Exploring the Hittite heartlands along the Hittite Way

In 2003 archaeologists started digging in farmland three kilometers outside the village of Ortaköy, which lies 55 kilometers southeast of Çorum in an area that was once the heart of the Hittite Empire. 

The Sphinx Gate entrance of the Hittite Way [Credit: Today's Zamman]
There they slowly uncovered the site of Şapinuva (Sapinuwa), whose existence was already known from a letter in cuneiform discovered near Tokat, which translated reads: “When you receive this tablet immediately send 1701 soldiers from Ishapitta to the city of Şapinuva. Be in front of his majesty in two days.”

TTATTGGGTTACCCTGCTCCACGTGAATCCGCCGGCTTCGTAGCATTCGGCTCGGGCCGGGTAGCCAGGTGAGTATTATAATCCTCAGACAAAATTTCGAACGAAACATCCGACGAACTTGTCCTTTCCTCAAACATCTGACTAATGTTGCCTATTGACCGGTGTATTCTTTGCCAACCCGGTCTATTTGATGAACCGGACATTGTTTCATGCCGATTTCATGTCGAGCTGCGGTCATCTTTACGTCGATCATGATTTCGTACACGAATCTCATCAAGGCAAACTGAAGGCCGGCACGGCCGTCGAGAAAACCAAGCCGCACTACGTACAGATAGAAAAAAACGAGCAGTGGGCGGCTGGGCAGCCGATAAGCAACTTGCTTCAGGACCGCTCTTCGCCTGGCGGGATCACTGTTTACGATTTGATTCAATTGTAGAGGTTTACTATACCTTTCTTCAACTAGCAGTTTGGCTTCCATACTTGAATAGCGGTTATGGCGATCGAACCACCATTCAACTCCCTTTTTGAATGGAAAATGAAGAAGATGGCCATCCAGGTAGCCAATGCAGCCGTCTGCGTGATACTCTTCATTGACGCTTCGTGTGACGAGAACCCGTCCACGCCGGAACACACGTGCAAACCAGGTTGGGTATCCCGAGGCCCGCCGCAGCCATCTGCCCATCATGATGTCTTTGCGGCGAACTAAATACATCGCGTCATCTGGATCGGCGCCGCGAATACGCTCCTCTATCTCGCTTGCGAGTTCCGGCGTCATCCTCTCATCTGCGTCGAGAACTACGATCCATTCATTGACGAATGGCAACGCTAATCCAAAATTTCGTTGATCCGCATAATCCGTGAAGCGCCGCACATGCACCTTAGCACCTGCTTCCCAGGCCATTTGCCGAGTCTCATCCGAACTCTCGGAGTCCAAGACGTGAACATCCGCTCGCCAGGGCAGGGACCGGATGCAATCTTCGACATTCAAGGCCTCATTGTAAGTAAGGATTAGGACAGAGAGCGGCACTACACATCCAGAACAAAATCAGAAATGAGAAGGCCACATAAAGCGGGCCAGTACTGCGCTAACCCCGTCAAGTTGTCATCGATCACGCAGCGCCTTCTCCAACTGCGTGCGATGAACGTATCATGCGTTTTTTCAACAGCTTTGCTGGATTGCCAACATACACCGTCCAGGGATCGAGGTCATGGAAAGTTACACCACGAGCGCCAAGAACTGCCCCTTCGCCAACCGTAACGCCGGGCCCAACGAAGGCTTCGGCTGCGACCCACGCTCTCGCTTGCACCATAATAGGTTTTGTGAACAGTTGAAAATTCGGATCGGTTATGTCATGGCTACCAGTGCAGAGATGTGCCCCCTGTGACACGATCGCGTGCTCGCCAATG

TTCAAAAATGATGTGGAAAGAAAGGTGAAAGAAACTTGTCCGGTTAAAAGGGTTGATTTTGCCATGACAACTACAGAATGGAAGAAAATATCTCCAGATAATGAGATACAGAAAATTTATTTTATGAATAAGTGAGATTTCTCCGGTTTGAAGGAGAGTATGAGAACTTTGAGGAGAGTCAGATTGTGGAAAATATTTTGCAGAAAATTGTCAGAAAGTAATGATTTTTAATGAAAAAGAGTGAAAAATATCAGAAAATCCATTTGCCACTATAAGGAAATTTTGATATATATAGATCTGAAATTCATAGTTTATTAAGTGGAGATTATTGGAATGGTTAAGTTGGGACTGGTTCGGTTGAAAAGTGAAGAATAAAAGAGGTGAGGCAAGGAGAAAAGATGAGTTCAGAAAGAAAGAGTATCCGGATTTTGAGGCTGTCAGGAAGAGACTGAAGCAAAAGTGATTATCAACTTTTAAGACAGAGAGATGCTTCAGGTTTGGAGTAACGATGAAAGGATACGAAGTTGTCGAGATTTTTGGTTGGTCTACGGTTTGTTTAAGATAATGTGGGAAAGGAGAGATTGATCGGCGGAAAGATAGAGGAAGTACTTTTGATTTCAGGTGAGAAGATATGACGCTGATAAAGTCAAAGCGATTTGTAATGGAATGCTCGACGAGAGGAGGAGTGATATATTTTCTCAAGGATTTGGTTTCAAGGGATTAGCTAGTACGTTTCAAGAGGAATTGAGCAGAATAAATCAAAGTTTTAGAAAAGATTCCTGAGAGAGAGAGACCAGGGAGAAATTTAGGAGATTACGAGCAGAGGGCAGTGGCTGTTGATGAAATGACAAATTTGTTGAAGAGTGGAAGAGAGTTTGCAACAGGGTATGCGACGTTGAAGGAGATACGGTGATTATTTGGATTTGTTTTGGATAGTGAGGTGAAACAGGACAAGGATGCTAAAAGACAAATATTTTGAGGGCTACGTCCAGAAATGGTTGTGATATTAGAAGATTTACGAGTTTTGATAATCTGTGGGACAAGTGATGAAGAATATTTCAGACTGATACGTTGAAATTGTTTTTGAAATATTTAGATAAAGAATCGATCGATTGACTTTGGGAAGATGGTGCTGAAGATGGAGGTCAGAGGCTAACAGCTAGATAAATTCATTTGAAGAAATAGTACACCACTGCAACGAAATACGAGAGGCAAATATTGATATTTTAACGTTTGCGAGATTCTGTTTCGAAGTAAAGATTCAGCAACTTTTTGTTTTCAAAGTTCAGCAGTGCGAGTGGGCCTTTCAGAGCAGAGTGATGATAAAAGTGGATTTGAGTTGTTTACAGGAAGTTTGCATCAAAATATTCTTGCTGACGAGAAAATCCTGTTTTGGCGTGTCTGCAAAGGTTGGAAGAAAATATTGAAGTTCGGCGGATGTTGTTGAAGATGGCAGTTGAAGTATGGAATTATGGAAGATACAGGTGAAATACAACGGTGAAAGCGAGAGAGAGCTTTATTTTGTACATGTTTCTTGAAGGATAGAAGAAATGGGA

Excavations at the site revealed the ruins of a palace, a commercial area, a temple and a long stretch of wall, with much more no doubt still waiting to be uncovered in the surrounding fields. Tablets discovered at the site make it clear that kings and queens lived at Şapinuva, an important administrative and trading center. Unfortunately, only the foundations of their palace now survive, making it hard to conjure up the days when a grand three-story building towered over the site. Today visitors will probably be most impressed by the inventive way in which the stones were cut so that they would lock together without the use of concrete or nails.